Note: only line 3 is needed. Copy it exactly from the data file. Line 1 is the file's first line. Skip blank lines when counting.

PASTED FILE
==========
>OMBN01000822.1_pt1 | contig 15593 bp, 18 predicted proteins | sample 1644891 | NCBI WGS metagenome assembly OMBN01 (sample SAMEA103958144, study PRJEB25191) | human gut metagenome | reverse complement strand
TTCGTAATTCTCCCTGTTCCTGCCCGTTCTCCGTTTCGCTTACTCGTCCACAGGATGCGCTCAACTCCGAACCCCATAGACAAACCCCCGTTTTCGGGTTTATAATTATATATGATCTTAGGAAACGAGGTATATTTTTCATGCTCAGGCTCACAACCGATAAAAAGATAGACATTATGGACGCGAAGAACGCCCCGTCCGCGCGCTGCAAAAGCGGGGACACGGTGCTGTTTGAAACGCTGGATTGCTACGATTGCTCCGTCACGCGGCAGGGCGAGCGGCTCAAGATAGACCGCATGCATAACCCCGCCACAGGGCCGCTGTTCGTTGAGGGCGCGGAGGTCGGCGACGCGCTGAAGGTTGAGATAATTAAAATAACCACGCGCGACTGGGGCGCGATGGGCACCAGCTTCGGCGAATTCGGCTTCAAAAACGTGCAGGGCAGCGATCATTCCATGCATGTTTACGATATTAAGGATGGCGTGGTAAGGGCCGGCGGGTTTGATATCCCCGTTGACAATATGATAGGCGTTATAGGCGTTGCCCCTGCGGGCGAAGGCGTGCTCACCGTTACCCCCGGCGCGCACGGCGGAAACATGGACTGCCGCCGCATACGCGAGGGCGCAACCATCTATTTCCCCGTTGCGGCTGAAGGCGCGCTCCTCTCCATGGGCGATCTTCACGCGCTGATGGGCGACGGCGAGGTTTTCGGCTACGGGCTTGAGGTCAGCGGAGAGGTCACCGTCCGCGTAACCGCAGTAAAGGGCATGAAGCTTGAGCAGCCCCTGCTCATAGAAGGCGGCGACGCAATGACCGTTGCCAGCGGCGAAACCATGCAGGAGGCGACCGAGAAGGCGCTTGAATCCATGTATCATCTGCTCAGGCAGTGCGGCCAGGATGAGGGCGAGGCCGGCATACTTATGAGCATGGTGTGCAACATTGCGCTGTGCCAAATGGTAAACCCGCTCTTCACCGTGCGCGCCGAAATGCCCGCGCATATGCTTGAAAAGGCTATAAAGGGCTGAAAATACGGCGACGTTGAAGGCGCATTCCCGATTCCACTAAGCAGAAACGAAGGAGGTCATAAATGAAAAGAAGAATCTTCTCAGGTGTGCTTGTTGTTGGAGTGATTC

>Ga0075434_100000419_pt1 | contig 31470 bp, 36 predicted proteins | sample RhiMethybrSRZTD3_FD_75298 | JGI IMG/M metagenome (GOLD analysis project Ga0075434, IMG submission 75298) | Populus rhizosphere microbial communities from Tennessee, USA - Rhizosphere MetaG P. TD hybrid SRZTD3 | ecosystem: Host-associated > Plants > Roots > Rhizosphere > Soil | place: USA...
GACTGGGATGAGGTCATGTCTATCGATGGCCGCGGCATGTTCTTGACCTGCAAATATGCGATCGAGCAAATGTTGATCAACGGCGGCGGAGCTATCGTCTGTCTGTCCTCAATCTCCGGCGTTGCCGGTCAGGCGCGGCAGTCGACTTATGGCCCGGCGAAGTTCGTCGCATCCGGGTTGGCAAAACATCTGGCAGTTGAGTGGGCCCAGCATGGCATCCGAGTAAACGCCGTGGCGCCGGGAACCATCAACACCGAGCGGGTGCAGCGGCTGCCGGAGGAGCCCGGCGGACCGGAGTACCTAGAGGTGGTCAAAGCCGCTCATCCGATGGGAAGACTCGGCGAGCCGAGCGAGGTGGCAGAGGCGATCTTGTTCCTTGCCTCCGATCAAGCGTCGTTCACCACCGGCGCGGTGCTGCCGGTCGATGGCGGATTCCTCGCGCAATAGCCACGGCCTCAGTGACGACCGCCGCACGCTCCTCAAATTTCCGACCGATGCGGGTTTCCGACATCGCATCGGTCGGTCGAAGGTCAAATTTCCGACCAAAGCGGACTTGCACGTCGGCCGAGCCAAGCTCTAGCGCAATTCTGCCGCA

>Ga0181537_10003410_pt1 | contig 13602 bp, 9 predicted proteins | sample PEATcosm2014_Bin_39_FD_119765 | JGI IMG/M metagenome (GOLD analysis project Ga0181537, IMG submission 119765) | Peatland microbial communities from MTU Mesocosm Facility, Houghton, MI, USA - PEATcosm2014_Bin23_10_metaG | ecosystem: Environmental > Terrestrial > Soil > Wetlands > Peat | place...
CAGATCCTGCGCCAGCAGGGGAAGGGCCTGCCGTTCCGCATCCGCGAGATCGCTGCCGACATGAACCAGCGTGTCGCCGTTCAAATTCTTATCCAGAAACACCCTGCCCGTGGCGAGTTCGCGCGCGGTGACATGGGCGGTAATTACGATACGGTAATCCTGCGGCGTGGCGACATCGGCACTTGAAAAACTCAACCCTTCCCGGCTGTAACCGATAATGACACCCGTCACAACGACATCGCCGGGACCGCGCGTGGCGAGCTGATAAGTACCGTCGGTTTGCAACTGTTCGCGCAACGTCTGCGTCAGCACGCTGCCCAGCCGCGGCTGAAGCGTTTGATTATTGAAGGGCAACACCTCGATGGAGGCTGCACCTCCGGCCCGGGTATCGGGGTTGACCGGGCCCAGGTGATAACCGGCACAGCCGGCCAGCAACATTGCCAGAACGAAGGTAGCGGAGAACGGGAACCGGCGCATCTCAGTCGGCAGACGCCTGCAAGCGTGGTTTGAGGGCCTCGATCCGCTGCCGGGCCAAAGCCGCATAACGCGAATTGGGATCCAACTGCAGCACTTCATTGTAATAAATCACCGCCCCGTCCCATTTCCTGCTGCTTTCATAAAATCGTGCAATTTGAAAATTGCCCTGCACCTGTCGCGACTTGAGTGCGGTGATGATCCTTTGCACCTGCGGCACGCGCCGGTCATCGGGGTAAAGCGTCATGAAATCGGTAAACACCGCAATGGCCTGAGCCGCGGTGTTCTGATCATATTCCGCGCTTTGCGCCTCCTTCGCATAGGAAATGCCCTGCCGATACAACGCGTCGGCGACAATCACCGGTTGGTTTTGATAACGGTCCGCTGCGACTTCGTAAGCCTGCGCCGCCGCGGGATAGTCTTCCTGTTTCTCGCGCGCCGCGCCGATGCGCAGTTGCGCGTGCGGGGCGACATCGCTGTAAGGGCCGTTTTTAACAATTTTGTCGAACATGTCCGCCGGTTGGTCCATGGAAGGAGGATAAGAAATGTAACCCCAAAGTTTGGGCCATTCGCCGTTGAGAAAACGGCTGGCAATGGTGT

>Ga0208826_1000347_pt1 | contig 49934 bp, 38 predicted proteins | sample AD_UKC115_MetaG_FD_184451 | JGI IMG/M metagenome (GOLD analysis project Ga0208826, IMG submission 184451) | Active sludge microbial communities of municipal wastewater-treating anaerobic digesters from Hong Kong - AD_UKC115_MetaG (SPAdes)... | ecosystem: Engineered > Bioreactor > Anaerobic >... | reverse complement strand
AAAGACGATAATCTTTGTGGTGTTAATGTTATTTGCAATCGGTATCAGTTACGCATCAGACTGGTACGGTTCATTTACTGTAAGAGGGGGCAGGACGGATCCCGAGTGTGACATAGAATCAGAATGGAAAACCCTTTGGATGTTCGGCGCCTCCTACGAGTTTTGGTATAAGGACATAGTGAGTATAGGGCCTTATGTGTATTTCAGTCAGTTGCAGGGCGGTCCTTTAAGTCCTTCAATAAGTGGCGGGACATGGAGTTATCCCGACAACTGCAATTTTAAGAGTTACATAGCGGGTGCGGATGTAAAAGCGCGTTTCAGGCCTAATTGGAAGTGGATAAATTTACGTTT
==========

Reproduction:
>Ga0075434_100000419_pt1 | contig 31470 bp, 36 predicted proteins | sample RhiMethybrSRZTD3_FD_75298 | JGI IMG/M metagenome (GOLD analysis project Ga0075434, IMG submission 75298) | Populus rhizosphere microbial communities from Tennessee, USA - Rhizosphere MetaG P. TD hybrid SRZTD3 | ecosystem: Host-associated > Plants > Roots > Rhizosphere > Soil | place: USA...